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Republicans' division over Iraq grows
Financial Times
By Guy Dinmore in Washington
January 7, 2007

Leading Republicans on Sunday showed further signs of dissent over President George W.Bush's reported plans to send more troops to Iraq, while the Democrats, now in control of Congress, said they would not give the president a "blank cheque' for reinforcements.

"If the president recommends what we seem to believe he's going to recommend, I intend to support him," declared Mitch McConnell, the Republican's new minority leader in the Senate, before conceding on Fox News Sunday that other Republicans would not endorse the plan.

Republicans are divided over the expectation that Mr Bush intends to announce a big troop increase on Wednesday as part of the strategy and personnel overhaul the White House is calling a "new way forward".

Senator Chuck Hagel last week called the idea "Alice in Wonderland", while, on his return from Iraq last month, Senator Norm Coleman said he would "stand against" any such plan.

However, Senator John McCain, the leading Republican presidential hopeful, has come out strongly in favour of a "surge", and Senator Jon Kyl has called on both parties to work together in giving the president's plans "an opportunity to work".

While the Democrats have no agreement on what action is needed in Iraq, very few have publicly backed sending more troops to add to the 132,000 in Iraq.

Nancy Pelosi, the new House speaker, and other Democrats stopped short of saying they would block funding but yesterday made clear that the administration would have to work hard in committee hearings to justify more spending.

"If the president chooses to escalate the war, in his budget request we want to see a distinction between what is there to support the troops who are there now," she told CBS. "If the president wants to add to this mission, he is going to have to justify it and this is new for him because up until now the Republican Congress has given him a blank cheque with no oversight, no standards, no conditions."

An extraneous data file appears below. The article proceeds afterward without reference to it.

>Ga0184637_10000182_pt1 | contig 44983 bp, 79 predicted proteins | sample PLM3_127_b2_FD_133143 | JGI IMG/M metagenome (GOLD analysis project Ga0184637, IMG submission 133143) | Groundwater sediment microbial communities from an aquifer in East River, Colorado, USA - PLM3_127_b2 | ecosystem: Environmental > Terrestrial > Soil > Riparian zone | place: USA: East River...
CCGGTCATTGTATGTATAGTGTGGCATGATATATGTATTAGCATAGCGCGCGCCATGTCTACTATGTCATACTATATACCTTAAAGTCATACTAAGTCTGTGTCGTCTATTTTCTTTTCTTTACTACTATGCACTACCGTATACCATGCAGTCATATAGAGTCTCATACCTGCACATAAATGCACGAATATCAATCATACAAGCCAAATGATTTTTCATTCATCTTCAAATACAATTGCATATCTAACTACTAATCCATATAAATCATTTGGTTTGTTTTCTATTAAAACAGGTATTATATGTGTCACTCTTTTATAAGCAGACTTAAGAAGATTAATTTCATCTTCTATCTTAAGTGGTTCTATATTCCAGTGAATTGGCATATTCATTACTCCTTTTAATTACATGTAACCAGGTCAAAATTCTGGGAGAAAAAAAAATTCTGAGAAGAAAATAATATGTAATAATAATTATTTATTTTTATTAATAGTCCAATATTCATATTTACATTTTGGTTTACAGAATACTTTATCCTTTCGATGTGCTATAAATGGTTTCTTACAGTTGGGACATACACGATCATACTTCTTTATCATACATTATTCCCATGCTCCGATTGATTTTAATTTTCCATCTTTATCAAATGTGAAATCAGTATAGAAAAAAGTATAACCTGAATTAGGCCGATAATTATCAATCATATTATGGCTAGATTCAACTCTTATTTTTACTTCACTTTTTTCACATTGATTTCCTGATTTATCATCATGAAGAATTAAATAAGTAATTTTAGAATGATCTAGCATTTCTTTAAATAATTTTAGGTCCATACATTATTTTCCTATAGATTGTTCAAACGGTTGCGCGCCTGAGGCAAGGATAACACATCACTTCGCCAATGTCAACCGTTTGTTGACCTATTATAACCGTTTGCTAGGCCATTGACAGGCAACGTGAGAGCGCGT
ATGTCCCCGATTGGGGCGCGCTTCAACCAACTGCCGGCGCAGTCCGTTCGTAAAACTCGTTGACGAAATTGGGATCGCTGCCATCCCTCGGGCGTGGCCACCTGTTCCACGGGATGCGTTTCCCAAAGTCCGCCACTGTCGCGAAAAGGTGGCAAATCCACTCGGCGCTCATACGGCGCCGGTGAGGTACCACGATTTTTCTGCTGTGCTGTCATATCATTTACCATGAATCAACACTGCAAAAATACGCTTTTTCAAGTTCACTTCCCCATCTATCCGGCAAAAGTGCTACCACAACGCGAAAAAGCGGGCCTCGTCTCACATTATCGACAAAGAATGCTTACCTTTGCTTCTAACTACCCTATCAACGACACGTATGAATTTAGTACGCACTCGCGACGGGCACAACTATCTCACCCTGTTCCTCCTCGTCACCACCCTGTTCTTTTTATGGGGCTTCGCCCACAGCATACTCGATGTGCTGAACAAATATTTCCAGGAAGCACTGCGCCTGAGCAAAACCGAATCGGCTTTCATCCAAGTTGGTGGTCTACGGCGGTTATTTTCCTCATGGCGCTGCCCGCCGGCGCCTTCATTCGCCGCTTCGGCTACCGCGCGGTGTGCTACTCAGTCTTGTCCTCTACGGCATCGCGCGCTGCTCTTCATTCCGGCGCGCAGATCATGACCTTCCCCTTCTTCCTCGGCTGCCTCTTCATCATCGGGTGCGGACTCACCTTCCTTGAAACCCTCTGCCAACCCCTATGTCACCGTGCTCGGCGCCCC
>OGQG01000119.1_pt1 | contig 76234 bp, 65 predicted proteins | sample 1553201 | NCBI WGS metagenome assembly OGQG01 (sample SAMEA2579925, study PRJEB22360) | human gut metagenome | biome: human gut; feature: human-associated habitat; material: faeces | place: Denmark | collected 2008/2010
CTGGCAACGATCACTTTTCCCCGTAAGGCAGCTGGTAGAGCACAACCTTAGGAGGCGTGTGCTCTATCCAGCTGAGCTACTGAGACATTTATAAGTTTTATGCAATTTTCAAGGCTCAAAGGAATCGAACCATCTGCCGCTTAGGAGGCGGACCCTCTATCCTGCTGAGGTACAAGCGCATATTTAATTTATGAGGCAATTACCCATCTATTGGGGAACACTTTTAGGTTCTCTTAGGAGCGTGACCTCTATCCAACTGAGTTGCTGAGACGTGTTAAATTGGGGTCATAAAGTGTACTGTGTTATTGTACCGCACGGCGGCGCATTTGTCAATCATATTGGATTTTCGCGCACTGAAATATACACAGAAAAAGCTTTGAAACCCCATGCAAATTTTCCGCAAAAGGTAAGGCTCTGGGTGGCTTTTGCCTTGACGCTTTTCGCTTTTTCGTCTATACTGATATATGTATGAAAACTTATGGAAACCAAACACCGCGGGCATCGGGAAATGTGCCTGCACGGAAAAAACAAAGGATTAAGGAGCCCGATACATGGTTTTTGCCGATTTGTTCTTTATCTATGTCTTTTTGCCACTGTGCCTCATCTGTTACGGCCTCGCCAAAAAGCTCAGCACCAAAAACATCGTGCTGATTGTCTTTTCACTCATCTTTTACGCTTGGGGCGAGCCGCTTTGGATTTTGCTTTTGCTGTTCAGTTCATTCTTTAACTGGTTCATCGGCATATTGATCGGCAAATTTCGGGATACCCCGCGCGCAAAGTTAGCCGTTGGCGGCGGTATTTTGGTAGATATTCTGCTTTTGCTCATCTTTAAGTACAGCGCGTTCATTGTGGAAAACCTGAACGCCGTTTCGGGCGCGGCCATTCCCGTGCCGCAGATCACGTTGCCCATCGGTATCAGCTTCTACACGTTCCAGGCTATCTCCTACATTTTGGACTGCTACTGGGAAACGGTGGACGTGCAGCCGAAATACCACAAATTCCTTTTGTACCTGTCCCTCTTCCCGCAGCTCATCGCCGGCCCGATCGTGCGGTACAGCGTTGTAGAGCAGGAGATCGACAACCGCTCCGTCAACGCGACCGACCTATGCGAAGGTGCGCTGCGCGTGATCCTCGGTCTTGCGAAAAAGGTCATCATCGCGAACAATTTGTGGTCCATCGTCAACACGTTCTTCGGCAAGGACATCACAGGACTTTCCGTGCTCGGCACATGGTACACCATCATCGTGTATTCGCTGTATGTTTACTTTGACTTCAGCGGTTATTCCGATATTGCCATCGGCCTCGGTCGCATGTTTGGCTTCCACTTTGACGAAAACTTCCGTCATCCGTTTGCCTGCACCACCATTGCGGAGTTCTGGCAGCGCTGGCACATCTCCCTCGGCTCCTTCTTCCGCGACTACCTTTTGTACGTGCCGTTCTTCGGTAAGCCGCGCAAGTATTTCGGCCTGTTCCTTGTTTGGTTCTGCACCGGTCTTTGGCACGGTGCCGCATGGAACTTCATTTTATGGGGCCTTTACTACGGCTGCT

Senator Barbara Boxer, a California Democrat on the foreign relations committee, went further than Ms Pelosi, saying Congress should exercise its "power of the purse" by voting on "whether or not we should fund this escalation if, in fact, that's what the president does".

She also accused Mr Bush, in carrying out his military reshuffle last week, of "shopping for a general who agreed with him" to send more forces.

The discord among Republicans over Iraq will be significant in the battle over who will become the party's presidential candidate for 2008.

Among the Democrats, senatorial contenders for the party's nomination, including Barack Obama and Joseph Biden, have spoken out against a "surge", whereas Hillary Clinton has kept her powder dry.

Steny Hoyer, the Democrats' House majority leader, declined to comment on the possibility of the Democrats cutting off funding.

?Gordon Brown, who is expected to take over as prime minister from Tony Blair this year, said Sunday he expected the UK to push on with its plans for withdrawal from Iraq and focus more on training and completion of development projects.

Copyright The Financial Times Limited 2007

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